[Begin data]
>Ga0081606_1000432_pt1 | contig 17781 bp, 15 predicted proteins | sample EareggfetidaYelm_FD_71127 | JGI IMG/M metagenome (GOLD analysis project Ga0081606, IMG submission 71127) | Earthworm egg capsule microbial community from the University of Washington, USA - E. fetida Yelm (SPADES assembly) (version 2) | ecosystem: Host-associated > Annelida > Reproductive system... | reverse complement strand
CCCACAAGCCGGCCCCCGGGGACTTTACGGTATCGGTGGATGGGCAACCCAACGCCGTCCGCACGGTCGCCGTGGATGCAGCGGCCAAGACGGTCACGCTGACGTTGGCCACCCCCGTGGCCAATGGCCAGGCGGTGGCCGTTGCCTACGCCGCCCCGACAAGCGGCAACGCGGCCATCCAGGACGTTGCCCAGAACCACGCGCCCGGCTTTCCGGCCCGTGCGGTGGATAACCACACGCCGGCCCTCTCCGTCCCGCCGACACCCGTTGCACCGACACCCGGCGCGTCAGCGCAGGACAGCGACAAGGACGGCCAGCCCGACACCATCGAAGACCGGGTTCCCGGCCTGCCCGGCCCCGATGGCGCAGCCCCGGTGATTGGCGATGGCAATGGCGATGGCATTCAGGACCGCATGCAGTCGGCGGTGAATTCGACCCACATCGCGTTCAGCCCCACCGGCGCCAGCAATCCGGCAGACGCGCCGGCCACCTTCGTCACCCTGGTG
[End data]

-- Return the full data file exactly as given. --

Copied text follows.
>Ga0081606_1000432_pt1 | contig 17781 bp, 15 predicted proteins | sample EareggfetidaYelm_FD_71127 | JGI IMG/M metagenome (GOLD analysis project Ga0081606, IMG submission 71127) | Earthworm egg capsule microbial community from the University of Washington, USA - E. fetida Yelm (SPADES assembly) (version 2) | ecosystem: Host-associated > Annelida > Reproductive system... | reverse complement strand
CCCACAAGCCGGCCCCCGGGGACTTTACGGTATCGGTGGATGGGCAACCCAACGCCGTCCGCACGGTCGCCGTGGATGCAGCGGCCAAGACGGTCACGCTGACGTTGGCCACCCCCGTGGCCAATGGCCAGGCGGTGGCCGTTGCCTACGCCGCCCCGACAAGCGGCAACGCGGCCATCCAGGACGTTGCCCAGAACCACGCGCCCGGCTTTCCGGCCCGTGCGGTGGATAACCACACGCCGGCCCTCTCCGTCCCGCCGACACCCGTTGCACCGACACCCGGCGCGTCAGCGCAGGACAGCGACAAGGACGGCCAGCCCGACACCATCGAAGACCGGGTTCCCGGCCTGCCCGGCCCCGATGGCGCAGCCCCGGTGATTGGCGATGGCAATGGCGATGGCATTCAGGACCGCATGCAGTCGGCGGTGAATTCGACCCACATCGCGTTCAGCCCCACCGGCGCCAGCAATCCGGCAGACGCGCCGGCCACCTTCGTCACCCTGGTG